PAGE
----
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GOP presidential hopeful Scott Walker’s plan to replace the Affordable Care Act is built on a controversial framework of tax subsidies that Walker estimates would cost about $1 trillion over 10 years.
The plan is already drawing heat from fellow GOP candidate Bobby Jindal, who called it “a new entitlement program” that he says would add $400 billion-a-year to the budget deficit. But the real problem is that Walker’s tax subsidies are too small and too poorly targeted to help low income people, who were most likely to be uninsured prior to the ACA and who would lose coverage if the law is repealed.
The Wisconsin governor says he’d help make insurance affordable with refundable tax credits and expanded health savings accounts. Unlike many credits, Walker’s would be based on age, not income, presumably because insurance premiums rise with age. The credits would increase from $900 for those up to age 17 to $3,000 for those 50-64. They’d be available for anyone without employer-sponsored health insurance
The problem is that someone like Bill Gates (who is 59) would be eligible for a $3,000 credit while a 25-year-old fry cook would get just $1,200. For Gates, the credit would be pure windfall. For the fry-cook, $100-a-month would subsidize a bit less than half the cost of a middle-of-the-road insurance policy (assuming premiums under a Walker plan would be similar to what they are in the ACA’s marketplace).
For context, the Obama Administration estimates the average premium subsidy for those buying on the exchange this year was about $3,100. Thus, Walker’s highest credit would be lower than the average ACA subsidy.
Of course, the credit can’t help with deductibles, which average more than $2,500 for middling insurance. And, like most credits, they come with a cash flow problem. That fry-cook has to pay his premiums monthly, but won’t see cash from the credit until after he files his tax return. In addition, Walker does not say whether his credits would be indexed for medical inflation. If not, their value would decline rapidly as premiums rise with health costs.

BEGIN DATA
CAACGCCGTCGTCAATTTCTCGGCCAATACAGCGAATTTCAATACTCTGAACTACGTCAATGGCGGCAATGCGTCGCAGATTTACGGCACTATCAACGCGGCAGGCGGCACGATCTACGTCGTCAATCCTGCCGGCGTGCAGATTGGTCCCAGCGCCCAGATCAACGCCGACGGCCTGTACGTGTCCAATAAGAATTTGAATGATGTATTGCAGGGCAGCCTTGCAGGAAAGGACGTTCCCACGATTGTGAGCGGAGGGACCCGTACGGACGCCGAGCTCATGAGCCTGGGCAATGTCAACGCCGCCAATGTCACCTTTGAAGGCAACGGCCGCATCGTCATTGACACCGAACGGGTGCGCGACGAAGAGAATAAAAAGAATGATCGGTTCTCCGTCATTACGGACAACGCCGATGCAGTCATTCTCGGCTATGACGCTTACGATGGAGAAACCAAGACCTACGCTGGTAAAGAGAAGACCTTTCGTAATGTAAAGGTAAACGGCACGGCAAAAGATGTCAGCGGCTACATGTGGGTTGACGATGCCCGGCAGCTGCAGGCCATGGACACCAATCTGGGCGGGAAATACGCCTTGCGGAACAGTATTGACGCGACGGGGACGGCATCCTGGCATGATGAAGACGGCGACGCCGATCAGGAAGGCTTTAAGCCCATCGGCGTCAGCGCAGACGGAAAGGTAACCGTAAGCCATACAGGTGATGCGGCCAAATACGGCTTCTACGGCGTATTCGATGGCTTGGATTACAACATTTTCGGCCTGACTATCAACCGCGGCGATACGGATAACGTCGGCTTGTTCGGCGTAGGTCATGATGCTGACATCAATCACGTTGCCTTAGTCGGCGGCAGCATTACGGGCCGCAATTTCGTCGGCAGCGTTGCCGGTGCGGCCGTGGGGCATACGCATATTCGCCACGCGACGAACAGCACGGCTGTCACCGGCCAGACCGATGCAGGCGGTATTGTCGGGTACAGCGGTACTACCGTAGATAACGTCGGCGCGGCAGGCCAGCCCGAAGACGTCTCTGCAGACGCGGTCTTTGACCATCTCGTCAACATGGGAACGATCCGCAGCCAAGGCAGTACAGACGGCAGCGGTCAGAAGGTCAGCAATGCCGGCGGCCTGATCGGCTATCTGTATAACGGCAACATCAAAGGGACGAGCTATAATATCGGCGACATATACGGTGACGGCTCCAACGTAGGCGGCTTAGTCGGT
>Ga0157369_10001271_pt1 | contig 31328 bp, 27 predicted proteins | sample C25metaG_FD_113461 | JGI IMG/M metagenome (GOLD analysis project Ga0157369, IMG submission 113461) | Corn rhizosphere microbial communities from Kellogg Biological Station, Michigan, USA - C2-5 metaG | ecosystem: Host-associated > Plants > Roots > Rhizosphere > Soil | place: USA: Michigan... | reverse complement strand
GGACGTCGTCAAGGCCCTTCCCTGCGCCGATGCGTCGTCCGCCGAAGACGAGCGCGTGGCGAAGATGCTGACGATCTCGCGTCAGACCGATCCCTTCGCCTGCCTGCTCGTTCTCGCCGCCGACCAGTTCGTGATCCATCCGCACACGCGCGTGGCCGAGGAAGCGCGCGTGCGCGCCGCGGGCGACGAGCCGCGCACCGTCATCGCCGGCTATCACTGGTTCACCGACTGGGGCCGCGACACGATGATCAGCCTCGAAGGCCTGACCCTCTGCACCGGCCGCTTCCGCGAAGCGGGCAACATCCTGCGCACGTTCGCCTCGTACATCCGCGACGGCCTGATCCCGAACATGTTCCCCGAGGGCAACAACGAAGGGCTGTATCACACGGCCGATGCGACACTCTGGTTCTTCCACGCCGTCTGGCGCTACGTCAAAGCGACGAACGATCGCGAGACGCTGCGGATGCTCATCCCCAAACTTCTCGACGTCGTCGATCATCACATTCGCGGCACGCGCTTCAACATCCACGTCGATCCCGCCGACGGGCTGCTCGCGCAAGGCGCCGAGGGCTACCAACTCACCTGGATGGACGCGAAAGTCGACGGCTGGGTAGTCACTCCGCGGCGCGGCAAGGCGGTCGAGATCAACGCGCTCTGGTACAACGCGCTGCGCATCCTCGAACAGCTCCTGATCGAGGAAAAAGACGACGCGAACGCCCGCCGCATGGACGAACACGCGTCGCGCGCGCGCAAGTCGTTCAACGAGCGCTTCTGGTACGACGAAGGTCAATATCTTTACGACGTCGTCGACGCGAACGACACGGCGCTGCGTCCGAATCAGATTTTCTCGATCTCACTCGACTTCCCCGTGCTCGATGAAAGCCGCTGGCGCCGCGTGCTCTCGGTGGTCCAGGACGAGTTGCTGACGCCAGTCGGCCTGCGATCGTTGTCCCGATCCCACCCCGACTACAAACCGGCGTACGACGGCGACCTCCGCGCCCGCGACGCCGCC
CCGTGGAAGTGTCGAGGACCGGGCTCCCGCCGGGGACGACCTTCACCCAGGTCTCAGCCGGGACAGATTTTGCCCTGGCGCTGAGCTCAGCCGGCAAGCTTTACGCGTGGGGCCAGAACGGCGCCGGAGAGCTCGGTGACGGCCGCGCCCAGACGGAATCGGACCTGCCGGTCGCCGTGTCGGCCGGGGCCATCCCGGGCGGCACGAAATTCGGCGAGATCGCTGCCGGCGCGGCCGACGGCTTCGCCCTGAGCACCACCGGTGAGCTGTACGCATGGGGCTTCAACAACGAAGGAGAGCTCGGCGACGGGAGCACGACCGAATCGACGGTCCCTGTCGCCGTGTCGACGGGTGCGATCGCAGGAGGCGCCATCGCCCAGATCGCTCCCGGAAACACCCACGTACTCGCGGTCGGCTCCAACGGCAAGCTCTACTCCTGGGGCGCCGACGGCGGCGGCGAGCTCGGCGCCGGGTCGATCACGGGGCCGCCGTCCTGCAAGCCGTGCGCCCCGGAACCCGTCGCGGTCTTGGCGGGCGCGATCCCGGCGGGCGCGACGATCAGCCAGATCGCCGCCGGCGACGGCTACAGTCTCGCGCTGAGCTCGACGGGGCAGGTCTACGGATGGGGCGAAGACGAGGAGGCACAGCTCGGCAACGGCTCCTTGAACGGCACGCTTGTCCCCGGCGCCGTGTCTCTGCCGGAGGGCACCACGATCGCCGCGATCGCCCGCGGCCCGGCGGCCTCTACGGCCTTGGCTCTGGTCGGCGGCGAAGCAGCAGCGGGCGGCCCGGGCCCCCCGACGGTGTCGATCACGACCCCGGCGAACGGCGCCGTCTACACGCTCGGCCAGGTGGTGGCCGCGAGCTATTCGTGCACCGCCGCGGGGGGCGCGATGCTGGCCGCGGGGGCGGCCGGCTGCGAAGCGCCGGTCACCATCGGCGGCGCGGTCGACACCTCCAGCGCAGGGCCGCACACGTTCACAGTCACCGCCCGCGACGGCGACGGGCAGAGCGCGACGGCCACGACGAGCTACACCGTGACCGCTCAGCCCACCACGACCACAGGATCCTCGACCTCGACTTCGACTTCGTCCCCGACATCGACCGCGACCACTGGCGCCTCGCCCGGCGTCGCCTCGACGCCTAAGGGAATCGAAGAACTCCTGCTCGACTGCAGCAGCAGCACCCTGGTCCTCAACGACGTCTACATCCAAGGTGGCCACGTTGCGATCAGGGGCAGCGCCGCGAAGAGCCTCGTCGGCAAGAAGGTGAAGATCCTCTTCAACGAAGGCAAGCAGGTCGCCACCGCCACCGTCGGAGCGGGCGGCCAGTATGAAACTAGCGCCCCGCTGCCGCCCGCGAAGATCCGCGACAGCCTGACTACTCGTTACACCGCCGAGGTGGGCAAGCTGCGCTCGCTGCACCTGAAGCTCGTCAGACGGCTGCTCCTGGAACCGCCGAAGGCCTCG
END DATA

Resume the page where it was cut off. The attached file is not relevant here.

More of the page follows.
Low income people would be better off with a refundable credit than without one. But that’s what has Jindal’s goat. To him, refundable subsidies=aid for all=entitlement, no matter how insufficient.
Walker would also raise contribution limits for HSAs (and allow unused funds to pass to surviving children, parents, or grandparents). But it’s hard to see how more generous HSAs would help that low-wage worker. He’s unlikely to have discretionary income to fund a tax-advantaged health account and would not benefit from the exclusion from taxable income since he already owes no income taxes.
Walker has one more problem: How to make his plan square with his support for base-broadening, rate-cutting tax reform. While Walker has not yet proposed a tax plan, he has said repeatedly that he favors such a rewrite built on the Reagan-era 1986 tax reform. (Here’s an interview he did with Bloomberg TV—the tax bit starts at about 2 minutes)
Trouble is: Walker’s health plan would add hundreds of billions of dollars in new tax preferences to the Code. Not exactly Reaganesque.
Walker does not say how he’d pay for the credits and expanded HSAs. The Congressional Budget Office estimates that repealing the ACA alone would increase budget deficits by $137 billion over 10 years.
There are many other elements of his plan, but I’ll leave those provisions to the health experts. All I can say is that Walker’s main subsidy tool is not likely to help those who most need assistance buying insurance, many of whom would lose coverage following his promised repeal of the ACA.
Posts and comments are solely the opinion of the author and not that of the Tax Policy Center, Urban Institute, or Brookings Institution.
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Photo by Jeffrey Phelps,/AP